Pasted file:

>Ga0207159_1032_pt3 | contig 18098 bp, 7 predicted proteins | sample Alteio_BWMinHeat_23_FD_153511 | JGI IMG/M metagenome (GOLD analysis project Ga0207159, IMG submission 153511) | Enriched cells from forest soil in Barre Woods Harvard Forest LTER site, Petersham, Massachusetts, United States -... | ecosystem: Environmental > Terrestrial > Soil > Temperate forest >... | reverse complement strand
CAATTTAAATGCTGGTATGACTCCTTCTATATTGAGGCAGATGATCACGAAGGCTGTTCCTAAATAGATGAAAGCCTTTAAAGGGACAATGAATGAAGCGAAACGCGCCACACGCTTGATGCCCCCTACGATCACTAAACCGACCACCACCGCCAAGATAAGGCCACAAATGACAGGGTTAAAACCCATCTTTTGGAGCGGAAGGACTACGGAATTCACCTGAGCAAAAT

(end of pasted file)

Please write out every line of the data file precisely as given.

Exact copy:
>Ga0207159_1032_pt3 | contig 18098 bp, 7 predicted proteins | sample Alteio_BWMinHeat_23_FD_153511 | JGI IMG/M metagenome (GOLD analysis project Ga0207159, IMG submission 153511) | Enriched cells from forest soil in Barre Woods Harvard Forest LTER site, Petersham, Massachusetts, United States -... | ecosystem: Environmental > Terrestrial > Soil > Temperate forest >... | reverse complement strand
CAATTTAAATGCTGGTATGACTCCTTCTATATTGAGGCAGATGATCACGAAGGCTGTTCCTAAATAGATGAAAGCCTTTAAAGGGACAATGAATGAAGCGAAACGCGCCACACGCTTGATGCCCCCTACGATCACTAAACCGACCACCACCGCCAAGATAAGGCCACAAATGACAGGGTTAAAACCCATCTTTTGGAGCGGAAGGACTACGGAATTCACCTGAGCAAAAT